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Process started to clearcut 8-acre Nansen Ski Jump parcel

October 02, 2013
MILAN — Director Ben Wilson of the state Division of Parks and Recreation's Bureau of Historic Sites has started the ball rolling to clearcut the eight-acre site on which is located the historic Nansen Ski Jump off Route 16, near the Berlin-Milan town line.

Regional forester Maggie Machinist explained in a recent telephone interview that she expects to be ready for the required "in-house" review that will give Fish and Game, the state Division of Historic Resources and other stakeholders a chance to weigh in with their opinions and, possibly, concerns.

Machinist and Wilson are proposing to clearcut the overgrown property, from boundary line to boundary line, revealing the remarkable structure that in the late 30s was the largest steel ski jump east of the Mississippi River.

Once used for local, state and national ski jumping contests, the jump has fallen into disrepair and has not officially been used since the 80s. The state-owned Nansen Wayside Park is across the road on the Androscoggin River, and it received some much-needed drainage and maintenance work this past summer.

"We're just at the beginning of the process," Machinist said. If approved, the tree cutting would likely be done in the year 2014.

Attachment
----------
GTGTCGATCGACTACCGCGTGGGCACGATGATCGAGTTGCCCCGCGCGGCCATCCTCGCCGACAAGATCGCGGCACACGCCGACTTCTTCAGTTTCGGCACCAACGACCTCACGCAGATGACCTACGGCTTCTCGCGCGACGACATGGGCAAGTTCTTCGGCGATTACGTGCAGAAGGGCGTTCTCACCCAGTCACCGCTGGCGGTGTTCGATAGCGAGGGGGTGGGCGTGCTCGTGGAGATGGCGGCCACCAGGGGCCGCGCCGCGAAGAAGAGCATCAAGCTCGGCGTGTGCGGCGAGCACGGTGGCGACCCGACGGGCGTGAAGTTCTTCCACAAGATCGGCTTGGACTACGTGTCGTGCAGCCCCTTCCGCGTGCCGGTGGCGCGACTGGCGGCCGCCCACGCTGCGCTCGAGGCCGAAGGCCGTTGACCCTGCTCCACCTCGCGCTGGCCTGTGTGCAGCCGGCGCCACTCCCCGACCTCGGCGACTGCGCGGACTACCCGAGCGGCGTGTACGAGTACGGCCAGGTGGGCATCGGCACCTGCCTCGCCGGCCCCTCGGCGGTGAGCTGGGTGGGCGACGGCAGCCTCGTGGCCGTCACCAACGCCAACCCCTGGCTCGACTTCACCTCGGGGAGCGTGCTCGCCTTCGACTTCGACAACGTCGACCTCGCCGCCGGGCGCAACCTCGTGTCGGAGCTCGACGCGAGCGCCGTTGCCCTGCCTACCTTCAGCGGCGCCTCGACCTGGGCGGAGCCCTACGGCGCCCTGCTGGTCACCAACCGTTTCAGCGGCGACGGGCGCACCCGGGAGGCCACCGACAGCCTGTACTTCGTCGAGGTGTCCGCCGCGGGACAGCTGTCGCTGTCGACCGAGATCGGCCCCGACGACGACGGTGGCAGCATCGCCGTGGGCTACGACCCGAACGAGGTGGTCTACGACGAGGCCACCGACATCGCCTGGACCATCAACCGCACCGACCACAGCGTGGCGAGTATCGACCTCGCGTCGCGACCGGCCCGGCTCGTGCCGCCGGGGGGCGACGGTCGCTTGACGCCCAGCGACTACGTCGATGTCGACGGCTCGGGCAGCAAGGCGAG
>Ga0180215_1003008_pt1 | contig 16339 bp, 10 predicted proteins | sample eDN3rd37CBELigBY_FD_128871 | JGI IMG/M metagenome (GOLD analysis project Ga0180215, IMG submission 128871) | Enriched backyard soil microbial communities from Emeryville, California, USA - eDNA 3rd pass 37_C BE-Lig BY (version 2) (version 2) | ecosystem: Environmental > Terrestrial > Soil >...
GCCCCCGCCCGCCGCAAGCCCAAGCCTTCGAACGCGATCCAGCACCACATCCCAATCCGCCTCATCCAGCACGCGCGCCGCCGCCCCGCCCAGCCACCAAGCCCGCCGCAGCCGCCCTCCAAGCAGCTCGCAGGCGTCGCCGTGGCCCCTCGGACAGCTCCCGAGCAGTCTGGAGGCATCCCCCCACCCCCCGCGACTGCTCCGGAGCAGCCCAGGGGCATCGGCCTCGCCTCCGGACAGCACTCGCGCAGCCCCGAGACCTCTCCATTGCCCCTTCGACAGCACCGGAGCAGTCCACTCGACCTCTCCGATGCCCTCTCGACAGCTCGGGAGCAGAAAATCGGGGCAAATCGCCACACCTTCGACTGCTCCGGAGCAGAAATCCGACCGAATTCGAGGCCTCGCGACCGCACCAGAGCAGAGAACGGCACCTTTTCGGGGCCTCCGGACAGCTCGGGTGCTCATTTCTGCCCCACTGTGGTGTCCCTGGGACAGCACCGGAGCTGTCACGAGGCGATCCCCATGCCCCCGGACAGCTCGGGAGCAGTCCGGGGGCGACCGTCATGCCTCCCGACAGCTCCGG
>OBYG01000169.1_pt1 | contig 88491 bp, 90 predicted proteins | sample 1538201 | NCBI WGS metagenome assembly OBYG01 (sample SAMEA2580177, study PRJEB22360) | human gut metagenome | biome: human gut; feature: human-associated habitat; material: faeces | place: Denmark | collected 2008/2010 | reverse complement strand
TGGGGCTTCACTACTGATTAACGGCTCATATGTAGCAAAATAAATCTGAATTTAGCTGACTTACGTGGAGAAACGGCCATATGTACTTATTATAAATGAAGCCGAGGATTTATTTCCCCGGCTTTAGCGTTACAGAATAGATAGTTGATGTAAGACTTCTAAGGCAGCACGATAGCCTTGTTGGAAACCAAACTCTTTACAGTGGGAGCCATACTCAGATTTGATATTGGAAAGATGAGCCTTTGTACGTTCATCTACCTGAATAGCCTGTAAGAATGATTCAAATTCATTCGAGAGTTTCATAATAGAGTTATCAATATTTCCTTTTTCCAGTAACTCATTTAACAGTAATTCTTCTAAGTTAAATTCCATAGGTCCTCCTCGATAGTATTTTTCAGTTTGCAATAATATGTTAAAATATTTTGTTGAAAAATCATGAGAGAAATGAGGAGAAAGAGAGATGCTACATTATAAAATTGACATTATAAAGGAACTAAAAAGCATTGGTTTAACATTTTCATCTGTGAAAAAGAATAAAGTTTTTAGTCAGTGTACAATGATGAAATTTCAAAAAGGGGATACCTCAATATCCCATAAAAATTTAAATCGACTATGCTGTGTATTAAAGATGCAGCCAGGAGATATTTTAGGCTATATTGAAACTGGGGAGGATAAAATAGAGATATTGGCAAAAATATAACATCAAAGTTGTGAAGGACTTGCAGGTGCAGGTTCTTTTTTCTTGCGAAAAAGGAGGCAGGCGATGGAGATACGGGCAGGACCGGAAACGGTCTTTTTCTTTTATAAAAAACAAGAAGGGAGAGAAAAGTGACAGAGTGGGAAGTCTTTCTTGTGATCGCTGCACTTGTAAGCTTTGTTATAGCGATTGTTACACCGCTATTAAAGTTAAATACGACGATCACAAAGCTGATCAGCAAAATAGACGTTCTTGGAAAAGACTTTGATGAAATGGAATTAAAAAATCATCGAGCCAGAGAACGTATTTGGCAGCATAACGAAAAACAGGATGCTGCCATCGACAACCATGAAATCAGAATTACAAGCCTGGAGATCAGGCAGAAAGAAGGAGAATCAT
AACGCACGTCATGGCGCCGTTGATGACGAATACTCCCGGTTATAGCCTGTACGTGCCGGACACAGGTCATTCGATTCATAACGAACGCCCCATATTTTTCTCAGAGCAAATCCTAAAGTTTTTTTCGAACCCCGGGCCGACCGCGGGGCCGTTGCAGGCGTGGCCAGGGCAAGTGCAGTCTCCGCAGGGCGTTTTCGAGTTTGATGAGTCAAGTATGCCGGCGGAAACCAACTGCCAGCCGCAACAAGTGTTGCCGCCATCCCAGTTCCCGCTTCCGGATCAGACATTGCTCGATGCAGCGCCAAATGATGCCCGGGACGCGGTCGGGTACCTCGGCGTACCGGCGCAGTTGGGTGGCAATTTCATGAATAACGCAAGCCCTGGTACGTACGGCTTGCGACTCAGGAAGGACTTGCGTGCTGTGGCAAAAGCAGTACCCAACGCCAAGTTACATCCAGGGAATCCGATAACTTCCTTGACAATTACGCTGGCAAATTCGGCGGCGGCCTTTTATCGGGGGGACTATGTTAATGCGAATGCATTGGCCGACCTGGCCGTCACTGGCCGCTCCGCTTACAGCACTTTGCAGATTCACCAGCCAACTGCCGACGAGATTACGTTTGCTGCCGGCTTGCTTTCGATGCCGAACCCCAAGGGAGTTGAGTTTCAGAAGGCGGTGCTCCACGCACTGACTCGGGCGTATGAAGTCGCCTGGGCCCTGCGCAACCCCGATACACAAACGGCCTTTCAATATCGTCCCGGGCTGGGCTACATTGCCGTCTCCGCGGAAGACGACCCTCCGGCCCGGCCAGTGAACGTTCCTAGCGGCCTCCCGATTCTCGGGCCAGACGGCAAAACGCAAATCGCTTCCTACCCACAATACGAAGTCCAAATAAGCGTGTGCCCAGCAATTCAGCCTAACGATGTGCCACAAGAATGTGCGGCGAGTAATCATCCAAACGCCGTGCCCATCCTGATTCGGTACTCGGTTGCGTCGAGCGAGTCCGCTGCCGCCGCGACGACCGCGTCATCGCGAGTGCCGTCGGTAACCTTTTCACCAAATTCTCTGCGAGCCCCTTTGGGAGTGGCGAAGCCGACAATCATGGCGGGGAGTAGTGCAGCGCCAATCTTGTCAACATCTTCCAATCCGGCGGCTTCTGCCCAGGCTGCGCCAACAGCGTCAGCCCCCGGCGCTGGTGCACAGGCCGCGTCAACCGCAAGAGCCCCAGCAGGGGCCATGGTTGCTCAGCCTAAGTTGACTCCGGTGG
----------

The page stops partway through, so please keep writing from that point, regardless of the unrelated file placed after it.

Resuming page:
Wilson said during a recent Parks Department tour that he would also like to install one or more interpretive signs and possibly to have some sort of safe platform constructed that would allow visitors to get an idea of what ski jumpers saw — and felt — before beginning their slide down the steep incline to soar into space.

A state historic marker was installed in November 2011, highlighting the jump's significance, honoring the contributions of Scandinavian immigrants to Berlin and the North Country, and acknowledging the role of the Nansen Ski Club, the oldest in the country.

It was the Nansen Ski Club that sponsored the jump's construction, with the work carried out by the National Youth Administration and the City of Berlin.

Once the site of local, state and national ski jumping contests, the structure has fallen into considerable disrepair and needs some life-extending stabilization.

In 1937, Clarence "Spike" Oleson was the first jumper on the 171-foot-tall steel tower. The jump boasts a 225-foot vertical drop, with a descent angle of 37.5 degrees.

The Nansen Ski Club is still very active and now maintains a network of Nordic ski trails at Milan Hill State Park.

Wilson recalls the excitement he felt as a boy when his family headed north from their home below the Notches to celebrate his birthday with a weekend stay at The Balsams in Dixville Notch. He said, "It's definitely a landmark, and I'd try to stay awake to see its silhouette against the sky."

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